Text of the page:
Doug Honig, spokesman for the American Civil Liberties Union of Washington, which also argued on the couple's behalf, said "We have high hopes that it will be a ruling in favor of fairness and equality for all families in the state."
The Rev. Joseph Fuiten, chairman of the Faith and Freedom Network, a conservative evangelical lobbying group that opposes same-sex marriage, said "I have been on both sides of this: it's going to come our way, it will go the other way. I've alternated on a daily basis for 16 months.
"I wish I were a prophet."
The country is deeply divided on the rights of gays and lesbians to marry. Andersen vs. King County represents one of the most important social questions to confront the state's high court in a decade and is one of the most controversial.
In 2004, the couples first filed two separate lawsuits challenging DOMA — one against King County the other against the state of Washington. Separately, Superior Court justices in King and Thurston counties ruled in their favor of the couples, striking down the state statute that denied them the right to marry. On appeal, the cases were merged into one and argued before the nine justices of the Supreme Court last year.
"Whichever way goes, it will be an important and influential decision in the ongoing courthouse battles across the country over the redefinition or not or marriage," said Monte Stewart, a Constitutional law expert, and former U.S. Attorney in Nevada.
State Sen. Dan Swecker, R-Rochester, said if the court strikes down DOMA, he's pretty certain Republican leaders would immediately call for a special session. But such a session would be up to the Democrats. Unlike when lawmakers overwhelmingly passed DOMA in 1998, Republicans are now in the minority in both the House and Senate.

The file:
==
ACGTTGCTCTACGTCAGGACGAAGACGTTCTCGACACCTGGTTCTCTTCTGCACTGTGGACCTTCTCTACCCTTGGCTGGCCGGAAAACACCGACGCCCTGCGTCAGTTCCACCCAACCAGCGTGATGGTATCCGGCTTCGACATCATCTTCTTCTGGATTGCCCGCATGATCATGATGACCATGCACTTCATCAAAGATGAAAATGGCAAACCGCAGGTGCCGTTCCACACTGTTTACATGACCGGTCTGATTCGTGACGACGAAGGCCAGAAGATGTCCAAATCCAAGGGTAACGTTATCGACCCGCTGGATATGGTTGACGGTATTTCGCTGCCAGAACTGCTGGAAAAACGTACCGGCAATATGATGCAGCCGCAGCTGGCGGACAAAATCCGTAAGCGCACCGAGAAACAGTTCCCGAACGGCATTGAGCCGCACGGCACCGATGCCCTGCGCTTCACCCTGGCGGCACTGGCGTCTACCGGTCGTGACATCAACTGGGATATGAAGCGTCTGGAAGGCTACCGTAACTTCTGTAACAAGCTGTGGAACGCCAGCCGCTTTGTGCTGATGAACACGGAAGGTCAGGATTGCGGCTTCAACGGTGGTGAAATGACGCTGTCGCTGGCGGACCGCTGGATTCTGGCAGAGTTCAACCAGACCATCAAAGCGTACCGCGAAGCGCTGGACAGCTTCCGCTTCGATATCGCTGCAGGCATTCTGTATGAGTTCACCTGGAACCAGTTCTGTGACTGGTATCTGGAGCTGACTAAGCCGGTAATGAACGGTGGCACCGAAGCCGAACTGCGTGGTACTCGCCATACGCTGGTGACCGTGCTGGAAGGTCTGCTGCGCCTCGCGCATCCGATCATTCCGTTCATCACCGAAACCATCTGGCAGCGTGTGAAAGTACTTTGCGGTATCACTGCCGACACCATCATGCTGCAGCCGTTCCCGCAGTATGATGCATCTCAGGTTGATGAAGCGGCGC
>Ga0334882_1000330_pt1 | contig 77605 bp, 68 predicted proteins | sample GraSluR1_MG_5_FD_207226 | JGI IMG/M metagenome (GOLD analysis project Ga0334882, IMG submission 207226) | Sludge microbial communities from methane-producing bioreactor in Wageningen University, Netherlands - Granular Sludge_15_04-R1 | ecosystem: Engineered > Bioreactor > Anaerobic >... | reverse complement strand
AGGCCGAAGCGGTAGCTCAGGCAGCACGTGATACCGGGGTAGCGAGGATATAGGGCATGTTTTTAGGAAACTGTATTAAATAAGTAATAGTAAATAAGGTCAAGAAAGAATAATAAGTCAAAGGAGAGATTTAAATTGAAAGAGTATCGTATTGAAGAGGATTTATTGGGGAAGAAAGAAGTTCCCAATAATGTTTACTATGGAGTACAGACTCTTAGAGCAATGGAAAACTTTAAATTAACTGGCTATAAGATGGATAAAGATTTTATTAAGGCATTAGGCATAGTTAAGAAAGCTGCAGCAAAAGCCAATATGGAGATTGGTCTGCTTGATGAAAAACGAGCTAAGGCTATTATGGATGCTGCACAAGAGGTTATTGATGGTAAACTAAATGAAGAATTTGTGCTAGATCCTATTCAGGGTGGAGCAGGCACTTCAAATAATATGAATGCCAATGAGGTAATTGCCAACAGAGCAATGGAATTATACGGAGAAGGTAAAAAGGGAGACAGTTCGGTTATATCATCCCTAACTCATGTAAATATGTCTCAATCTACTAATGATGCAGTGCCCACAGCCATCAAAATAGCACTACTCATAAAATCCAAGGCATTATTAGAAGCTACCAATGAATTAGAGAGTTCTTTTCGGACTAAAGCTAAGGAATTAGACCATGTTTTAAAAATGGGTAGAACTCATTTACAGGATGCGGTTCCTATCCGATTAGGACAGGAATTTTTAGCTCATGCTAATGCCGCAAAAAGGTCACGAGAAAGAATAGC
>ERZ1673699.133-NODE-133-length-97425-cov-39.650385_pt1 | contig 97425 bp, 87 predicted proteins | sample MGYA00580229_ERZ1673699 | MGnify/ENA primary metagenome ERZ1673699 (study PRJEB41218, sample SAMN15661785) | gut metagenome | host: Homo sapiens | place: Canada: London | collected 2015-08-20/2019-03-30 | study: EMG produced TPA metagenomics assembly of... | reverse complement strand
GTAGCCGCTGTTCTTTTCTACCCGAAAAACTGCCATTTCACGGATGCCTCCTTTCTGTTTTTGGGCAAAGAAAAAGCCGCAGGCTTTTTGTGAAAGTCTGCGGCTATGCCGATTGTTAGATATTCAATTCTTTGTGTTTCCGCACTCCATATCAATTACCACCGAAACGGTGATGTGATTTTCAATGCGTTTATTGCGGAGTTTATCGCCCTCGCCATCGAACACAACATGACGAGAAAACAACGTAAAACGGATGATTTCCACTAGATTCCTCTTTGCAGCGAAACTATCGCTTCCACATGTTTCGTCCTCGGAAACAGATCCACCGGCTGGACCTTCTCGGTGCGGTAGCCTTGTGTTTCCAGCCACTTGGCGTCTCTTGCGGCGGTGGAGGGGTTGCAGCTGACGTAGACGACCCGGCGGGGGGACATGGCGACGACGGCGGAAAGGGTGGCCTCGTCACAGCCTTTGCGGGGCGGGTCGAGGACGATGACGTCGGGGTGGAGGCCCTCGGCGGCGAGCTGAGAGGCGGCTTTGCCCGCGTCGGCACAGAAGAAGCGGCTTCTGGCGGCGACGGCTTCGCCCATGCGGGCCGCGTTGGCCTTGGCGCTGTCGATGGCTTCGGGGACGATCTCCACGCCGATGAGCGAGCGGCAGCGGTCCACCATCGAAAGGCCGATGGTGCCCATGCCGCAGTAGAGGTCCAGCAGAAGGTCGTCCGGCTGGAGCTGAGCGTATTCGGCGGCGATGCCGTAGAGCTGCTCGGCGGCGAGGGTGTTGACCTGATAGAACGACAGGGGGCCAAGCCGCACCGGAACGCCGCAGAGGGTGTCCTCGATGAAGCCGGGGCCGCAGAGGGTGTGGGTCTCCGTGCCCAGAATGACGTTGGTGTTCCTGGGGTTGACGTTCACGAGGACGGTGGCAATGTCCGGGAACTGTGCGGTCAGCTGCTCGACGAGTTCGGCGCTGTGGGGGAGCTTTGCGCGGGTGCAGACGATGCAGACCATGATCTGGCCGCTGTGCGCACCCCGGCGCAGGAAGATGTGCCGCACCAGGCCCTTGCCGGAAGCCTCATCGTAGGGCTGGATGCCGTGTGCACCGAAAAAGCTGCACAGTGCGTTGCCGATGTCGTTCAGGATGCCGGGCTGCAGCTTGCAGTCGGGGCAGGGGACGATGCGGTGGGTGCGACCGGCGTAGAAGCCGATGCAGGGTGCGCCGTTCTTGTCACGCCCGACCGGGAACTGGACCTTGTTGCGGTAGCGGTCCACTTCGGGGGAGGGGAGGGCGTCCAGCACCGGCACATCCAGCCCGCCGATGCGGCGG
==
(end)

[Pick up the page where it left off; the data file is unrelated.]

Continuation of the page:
If the court rules against the couples, Washington would follow New York, where the Court of Appeals — the state's highest court — earlier this month ruled 4-2 against same-sex marriage. The justices argued that limiting marriage to opposite-sex couples could be based on the notion that children benefit from being raised by two natural parents.
Julie Shapiro, associate law professor at Seattle University said it's not unreasonable to think that the justices will be paying attention to U.S. and world occurrences that might impact the case. "It's not like it's a jury that's sequestered. They can and do know what's changing in the world."
Just to be sure, Rev. Fuiten, who was one of several evangelical ministers to intervene as defendants in the King County lawsuit, said the justices were provided information on the New York ruling.
"You don't think of New York as a bastion of conservativeism," Fuiten said. "It's not just conservative states that have gone that way. All the court decisions are going in our favor. Every vote has gone our way."
But calling the New York decision "legally fairly weak," Stone said it does not unduly concern gay marriage advocates in Washington. "Our Constitution is different and our DOMA is different from New York's," she said.
Lornet Turnbull: 206-464-2420 or email@example.com